At a recent United Nations Non-Proliferation of Nuclear Weapons Treaty conference, Antonio Guterres, the UN secretary general, warned about the danger of a nuclear conflict as fighting in Ukraine continues and tensions in the Taiwan Straits grow.
In the 1960s, at the height of the Cold War, the world dangerously watched as the United States and the old Union of Soviet Socialist Republics (USSR) squared off in the Cuban missile crisis.
Sixty years later, Guterres said the world is back to square one.
“Today, humanity is just one misunderstanding, one miscalculation away from nuclear annihilation,” Guterres, a former Portuguese prime minister, said. “Humanity is in danger of forgetting the lessons forged in the terrifying fires of Hiroshima and Nagasaki.”
The situation, he said, is alarming “at a time of nuclear danger not seen since the height of the Cold War.”
But, apart from nuclear weapons, the real danger comes from the race between the United States and China to build miniature nuclear reactors capable of generating about 1.5 megawatts of electricity purely for military purposes.
There is already available technology for small nuclear reactors for peaceful use. Russia has built its own smaller modular nuclear reactor and deployed it on a barge for an Arctic community.
The United States, China, and South Korea have also been experimenting on smaller nuclear reactors that could generate about 60 megawatts of electricity and power remote and off-the-grid communities
John Kerry, the former US State Department secretary and now special envoy for climate change, has even offered to finance the building of a smaller modular nuclear reactor (SMR) in the Philippines as part of its clean energy project.
The small modular nuclear reactors, which are the size of a 10-wheeler truck, are perfect solutions to the power-hungry Philippines where many small islands are not connected with the main power grid. These nuclear power projects are environment-friendly.
However, the United States and China have started developing miniature nuclear reactors for military purposes, allowing its soldiers to operate in remote areas where there are no power sources.
In September 2021, China built the first electricity-generating generation IV nuclear reactor, which it called the HTR-PM. The United States responded by building its own generation IV nuclear reactor in April 2022 at Idaho National Laboratory.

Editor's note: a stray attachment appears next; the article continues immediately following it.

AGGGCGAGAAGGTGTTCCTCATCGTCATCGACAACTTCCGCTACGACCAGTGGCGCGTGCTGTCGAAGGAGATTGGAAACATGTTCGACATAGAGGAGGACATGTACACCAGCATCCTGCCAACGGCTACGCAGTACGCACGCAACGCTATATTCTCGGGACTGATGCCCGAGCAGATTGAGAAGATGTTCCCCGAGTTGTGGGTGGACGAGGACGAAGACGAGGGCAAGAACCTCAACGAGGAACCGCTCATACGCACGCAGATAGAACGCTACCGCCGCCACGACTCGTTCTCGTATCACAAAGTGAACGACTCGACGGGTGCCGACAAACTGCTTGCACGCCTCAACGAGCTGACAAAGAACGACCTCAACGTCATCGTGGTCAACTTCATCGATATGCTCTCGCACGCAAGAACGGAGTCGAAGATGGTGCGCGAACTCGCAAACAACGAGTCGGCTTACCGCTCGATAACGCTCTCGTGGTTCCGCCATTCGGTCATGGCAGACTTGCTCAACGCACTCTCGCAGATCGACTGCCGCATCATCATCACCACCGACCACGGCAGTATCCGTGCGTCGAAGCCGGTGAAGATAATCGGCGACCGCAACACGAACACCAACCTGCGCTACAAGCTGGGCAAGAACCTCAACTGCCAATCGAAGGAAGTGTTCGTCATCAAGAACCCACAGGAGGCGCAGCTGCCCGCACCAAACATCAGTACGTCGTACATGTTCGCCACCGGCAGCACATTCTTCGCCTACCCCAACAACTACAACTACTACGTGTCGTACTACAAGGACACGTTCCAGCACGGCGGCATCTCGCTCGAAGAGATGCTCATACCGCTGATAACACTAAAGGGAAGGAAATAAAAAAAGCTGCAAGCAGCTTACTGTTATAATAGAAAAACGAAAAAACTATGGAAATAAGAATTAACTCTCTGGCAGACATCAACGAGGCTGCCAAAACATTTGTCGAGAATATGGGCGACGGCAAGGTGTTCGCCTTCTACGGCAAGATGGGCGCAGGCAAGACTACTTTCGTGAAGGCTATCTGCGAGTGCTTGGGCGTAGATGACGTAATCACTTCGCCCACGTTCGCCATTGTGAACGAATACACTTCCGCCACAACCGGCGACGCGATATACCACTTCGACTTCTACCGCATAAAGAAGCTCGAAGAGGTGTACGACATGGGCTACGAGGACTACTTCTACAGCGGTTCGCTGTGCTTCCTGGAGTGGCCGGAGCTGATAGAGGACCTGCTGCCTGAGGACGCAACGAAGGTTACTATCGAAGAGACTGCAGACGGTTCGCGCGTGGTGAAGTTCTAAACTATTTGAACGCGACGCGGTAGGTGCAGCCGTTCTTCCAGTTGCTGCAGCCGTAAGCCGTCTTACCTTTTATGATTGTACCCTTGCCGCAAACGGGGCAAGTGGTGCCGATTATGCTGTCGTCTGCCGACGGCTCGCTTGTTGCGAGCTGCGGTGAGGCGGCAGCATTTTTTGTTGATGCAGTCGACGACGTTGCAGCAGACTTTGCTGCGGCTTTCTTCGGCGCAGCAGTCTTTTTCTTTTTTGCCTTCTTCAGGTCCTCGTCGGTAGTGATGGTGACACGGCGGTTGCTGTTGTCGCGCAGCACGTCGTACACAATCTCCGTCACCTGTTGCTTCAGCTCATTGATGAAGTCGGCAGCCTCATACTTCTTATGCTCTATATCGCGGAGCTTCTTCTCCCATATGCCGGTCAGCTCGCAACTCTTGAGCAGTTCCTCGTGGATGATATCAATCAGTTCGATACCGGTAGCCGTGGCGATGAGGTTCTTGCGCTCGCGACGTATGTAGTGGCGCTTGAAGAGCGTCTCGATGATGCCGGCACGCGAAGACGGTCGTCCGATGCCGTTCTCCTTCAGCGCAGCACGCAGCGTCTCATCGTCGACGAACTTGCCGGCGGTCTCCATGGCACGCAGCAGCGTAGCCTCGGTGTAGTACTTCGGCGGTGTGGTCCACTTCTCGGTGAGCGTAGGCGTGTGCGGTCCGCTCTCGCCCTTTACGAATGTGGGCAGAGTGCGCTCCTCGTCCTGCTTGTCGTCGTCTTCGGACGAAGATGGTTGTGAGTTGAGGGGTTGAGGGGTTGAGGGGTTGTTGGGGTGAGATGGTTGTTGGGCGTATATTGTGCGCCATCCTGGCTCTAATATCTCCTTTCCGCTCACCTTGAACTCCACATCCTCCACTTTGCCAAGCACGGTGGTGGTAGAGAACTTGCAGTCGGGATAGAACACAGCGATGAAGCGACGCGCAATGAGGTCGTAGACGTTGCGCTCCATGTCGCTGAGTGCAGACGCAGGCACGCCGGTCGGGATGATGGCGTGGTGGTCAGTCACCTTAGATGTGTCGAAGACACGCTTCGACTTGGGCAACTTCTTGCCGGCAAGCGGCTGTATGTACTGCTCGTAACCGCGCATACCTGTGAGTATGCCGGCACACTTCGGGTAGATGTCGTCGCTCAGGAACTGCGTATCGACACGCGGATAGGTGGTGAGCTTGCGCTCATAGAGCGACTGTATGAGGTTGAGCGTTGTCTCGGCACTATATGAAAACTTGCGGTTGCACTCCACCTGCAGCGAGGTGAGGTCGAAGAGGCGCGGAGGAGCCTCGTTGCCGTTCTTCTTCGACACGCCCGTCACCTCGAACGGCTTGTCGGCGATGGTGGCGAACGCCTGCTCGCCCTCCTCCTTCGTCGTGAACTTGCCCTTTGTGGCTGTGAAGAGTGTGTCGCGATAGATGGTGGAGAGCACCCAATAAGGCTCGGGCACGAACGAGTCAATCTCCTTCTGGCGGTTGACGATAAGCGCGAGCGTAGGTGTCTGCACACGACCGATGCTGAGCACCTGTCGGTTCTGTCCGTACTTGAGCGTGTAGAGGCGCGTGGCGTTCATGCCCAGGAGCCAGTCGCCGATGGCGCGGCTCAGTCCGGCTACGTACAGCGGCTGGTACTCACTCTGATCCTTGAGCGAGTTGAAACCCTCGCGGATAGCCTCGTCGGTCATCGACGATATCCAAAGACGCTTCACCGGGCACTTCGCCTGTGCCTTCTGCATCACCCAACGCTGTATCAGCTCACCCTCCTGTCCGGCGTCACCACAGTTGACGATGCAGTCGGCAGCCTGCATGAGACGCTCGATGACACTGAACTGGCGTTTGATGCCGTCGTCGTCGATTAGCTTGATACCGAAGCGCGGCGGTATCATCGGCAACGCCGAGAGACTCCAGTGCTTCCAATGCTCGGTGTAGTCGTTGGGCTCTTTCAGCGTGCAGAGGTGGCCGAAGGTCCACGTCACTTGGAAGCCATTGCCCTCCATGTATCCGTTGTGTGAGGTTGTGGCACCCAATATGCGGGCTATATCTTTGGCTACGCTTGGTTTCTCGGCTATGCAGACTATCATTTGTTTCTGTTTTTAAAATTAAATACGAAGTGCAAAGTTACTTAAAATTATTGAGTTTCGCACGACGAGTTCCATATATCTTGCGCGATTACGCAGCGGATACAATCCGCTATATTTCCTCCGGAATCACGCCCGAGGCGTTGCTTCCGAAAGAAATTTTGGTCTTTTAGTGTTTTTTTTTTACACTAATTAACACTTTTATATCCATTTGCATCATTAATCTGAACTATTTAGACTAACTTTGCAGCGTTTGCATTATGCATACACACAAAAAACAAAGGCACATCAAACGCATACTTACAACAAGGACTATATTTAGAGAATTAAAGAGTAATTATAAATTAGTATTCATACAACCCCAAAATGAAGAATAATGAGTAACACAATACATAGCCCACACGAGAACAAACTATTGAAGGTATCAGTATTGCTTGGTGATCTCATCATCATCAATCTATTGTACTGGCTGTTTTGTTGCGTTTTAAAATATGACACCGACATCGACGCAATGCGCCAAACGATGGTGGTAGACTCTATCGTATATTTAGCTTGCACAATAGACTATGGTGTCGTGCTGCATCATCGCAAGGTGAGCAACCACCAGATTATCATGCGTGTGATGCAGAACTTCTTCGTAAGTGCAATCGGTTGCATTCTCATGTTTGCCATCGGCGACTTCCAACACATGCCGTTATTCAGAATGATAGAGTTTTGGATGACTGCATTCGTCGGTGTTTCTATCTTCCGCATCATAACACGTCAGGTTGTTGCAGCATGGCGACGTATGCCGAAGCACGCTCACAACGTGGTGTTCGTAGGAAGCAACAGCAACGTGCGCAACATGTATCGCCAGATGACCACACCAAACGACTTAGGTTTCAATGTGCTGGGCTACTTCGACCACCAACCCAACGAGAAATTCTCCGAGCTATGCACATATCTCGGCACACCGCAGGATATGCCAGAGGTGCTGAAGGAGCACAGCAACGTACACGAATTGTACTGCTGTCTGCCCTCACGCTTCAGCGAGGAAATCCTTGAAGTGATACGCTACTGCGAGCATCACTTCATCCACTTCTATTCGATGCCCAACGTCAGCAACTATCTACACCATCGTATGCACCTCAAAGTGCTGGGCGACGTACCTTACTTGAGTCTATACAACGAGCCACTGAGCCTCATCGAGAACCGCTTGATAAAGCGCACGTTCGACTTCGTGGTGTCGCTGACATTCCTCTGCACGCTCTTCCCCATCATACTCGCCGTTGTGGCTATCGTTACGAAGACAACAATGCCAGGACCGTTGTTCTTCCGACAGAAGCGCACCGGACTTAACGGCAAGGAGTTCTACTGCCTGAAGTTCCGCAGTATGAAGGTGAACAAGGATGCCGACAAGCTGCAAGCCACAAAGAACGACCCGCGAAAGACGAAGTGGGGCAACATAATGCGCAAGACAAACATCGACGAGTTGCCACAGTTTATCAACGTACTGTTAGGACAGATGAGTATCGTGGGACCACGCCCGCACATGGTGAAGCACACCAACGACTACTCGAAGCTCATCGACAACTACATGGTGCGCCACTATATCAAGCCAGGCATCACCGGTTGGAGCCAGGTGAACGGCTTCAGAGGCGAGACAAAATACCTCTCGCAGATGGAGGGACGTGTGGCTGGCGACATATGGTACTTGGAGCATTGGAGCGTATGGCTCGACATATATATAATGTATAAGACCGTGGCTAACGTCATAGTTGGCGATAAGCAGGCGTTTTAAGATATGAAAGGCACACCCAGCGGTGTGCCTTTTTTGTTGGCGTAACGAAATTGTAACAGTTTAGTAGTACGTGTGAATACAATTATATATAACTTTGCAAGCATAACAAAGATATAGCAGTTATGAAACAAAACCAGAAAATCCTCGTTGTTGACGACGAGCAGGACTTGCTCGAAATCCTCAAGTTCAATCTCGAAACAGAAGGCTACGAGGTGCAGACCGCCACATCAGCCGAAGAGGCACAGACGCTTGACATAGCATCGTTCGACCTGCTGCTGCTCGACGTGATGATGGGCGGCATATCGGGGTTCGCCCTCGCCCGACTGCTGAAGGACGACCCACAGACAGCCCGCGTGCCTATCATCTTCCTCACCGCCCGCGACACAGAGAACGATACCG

The Pentagon has been experimenting on the technology for decades but found it too expensive in the earlier years, returning to fossil fuel to generate power in its remote bases.
The Pentagon said it uses approximately 30 terawatt-hours of electricity per year and more than 10 million gallons of fuel per day—levels that are only expected to increase due to the anticipated electrification of the non-tactical vehicle fleet and maturation of future energy-intensive capabilities.
“A safe, small, transportable nuclear reactor would address this growing demand with a resilient, carbon-free energy source that would not add to the DOD’s (Department of Defense’s) fuel needs, while supporting mission-critical operations in remote and austere environments,” it said in a statement after it launched Project Pele together with the US Army engineers and the Department of Energy.
With Project Pele, Washington has announced its direct competition with Beijing as well as its efforts to reduce its carbon footprint, consistent with the Biden administration’s clean energy program.
US defense planners also see the value of small nuclear reactors in the Indo-Pacific region where the United States maintains a long-term presence to operate in much greater numbers, to deter China from launching an invasion of Taiwan.
These small nuclear reactors can run radar stations, communications, and internet connections, which are important as the US military moves toward information-heavy future operations.
However, there are some downsides in operating miniature nuclear reactors in the region. Obviously, there are safety concerns as well.
Small mobile nuclear reactors are also vulnerable in a battlefield context. They pose real danger. An enemy missile targeting a mobile microreactor could result in radioactive material getting out. And the reactor cannot be buried, because it needs passive cooling in the event of a temperature buildup.
When fully operational, Washington may deploy miniature nuclear reactors in forward bases in the Indo-Pacific region, including in the Philippines. It will be useful in off-the-grid areas in Palawan and the power-starved Visayas and Mindanao islands.
These nuclear power reactors can add to electricity output in remote areas in the country but could be a virtual magnet for attacks from US adversaries, including China.
As competition with China in the Indo-Pacific regions heats up, the US will likely deploy not only long-range missiles but small nuclear reactors in the country, particularly in five local bases where Washington has access.
The horrors experienced in Nagasaki and Hiroshima during World War II might happen in some areas of the country if the US is allowed to deploy its hypersonic missiles and small nuclear reactors.
In 1945, Manila was the most destroyed city after Warsaw as the US battled the Japanese to liberate the Philippines. That should not happen again. The nuclear annihilation that the UN secretary-general had warned must be avoided. It should not be in the Philippines.